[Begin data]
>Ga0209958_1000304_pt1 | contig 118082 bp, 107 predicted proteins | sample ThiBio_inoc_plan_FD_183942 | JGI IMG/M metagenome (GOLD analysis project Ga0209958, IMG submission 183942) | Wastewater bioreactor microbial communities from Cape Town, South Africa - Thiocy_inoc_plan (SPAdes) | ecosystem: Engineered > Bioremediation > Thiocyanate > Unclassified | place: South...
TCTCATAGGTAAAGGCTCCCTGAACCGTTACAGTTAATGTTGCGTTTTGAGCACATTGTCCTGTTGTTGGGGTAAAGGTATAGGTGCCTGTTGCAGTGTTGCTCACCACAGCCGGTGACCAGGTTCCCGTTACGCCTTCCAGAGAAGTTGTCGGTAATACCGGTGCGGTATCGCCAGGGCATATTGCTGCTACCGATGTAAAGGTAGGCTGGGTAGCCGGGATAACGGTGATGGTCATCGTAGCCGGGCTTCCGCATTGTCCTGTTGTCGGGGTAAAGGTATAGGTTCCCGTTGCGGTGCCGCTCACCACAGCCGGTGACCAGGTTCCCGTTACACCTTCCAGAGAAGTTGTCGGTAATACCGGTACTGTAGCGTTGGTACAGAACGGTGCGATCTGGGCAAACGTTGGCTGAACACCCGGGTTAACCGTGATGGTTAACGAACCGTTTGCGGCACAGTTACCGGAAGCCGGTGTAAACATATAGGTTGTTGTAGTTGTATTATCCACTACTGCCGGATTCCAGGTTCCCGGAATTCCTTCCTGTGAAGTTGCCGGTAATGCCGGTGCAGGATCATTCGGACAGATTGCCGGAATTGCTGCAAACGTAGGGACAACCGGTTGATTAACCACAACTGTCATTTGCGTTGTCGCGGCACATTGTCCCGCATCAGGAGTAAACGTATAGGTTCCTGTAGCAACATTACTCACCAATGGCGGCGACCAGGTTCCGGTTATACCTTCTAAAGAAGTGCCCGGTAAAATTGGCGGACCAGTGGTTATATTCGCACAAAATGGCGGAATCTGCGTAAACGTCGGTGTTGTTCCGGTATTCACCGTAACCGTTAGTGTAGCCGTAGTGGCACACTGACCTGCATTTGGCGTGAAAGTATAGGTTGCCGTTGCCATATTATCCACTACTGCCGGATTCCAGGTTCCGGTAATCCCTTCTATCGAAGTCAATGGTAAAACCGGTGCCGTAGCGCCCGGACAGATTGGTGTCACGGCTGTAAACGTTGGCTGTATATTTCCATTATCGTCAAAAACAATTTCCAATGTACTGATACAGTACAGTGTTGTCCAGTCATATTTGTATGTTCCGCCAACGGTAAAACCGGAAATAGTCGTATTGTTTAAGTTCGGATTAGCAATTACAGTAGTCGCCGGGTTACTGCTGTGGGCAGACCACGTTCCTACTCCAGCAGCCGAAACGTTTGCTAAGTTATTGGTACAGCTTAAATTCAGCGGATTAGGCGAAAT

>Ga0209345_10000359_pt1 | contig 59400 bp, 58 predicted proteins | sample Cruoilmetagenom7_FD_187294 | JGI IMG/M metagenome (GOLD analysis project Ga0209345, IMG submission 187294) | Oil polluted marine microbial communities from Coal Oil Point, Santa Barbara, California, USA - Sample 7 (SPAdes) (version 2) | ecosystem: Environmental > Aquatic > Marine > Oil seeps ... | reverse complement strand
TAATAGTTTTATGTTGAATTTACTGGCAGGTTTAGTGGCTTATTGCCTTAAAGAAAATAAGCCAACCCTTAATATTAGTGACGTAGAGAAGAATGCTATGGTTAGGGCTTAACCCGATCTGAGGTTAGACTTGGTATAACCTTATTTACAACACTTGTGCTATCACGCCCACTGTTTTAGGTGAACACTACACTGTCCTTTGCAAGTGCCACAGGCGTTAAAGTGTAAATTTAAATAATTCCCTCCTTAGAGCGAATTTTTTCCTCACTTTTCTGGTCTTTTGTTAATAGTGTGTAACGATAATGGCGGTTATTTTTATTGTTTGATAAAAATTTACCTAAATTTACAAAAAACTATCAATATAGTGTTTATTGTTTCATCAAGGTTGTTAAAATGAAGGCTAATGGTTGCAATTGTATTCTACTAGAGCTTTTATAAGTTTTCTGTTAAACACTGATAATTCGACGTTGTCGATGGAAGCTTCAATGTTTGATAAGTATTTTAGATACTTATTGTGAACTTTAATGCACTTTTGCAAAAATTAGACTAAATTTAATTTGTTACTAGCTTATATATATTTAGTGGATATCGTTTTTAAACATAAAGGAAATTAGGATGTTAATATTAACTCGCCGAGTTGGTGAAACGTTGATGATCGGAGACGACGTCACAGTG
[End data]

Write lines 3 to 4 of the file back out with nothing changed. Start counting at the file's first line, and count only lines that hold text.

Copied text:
>Ga0209345_10000359_pt1 | contig 59400 bp, 58 predicted proteins | sample Cruoilmetagenom7_FD_187294 | JGI IMG/M metagenome (GOLD analysis project Ga0209345, IMG submission 187294) | Oil polluted marine microbial communities from Coal Oil Point, Santa Barbara, California, USA - Sample 7 (SPAdes) (version 2) | ecosystem: Environmental > Aquatic > Marine > Oil seeps ... | reverse complement strand
TAATAGTTTTATGTTGAATTTACTGGCAGGTTTAGTGGCTTATTGCCTTAAAGAAAATAAGCCAACCCTTAATATTAGTGACGTAGAGAAGAATGCTATGGTTAGGGCTTAACCCGATCTGAGGTTAGACTTGGTATAACCTTATTTACAACACTTGTGCTATCACGCCCACTGTTTTAGGTGAACACTACACTGTCCTTTGCAAGTGCCACAGGCGTTAAAGTGTAAATTTAAATAATTCCCTCCTTAGAGCGAATTTTTTCCTCACTTTTCTGGTCTTTTGTTAATAGTGTGTAACGATAATGGCGGTTATTTTTATTGTTTGATAAAAATTTACCTAAATTTACAAAAAACTATCAATATAGTGTTTATTGTTTCATCAAGGTTGTTAAAATGAAGGCTAATGGTTGCAATTGTATTCTACTAGAGCTTTTATAAGTTTTCTGTTAAACACTGATAATTCGACGTTGTCGATGGAAGCTTCAATGTTTGATAAGTATTTTAGATACTTATTGTGAACTTTAATGCACTTTTGCAAAAATTAGACTAAATTTAATTTGTTACTAGCTTATATATATTTAGTGGATATCGTTTTTAAACATAAAGGAAATTAGGATGTTAATATTAACTCGCCGAGTTGGTGAAACGTTGATGATCGGAGACGACGTCACAGTG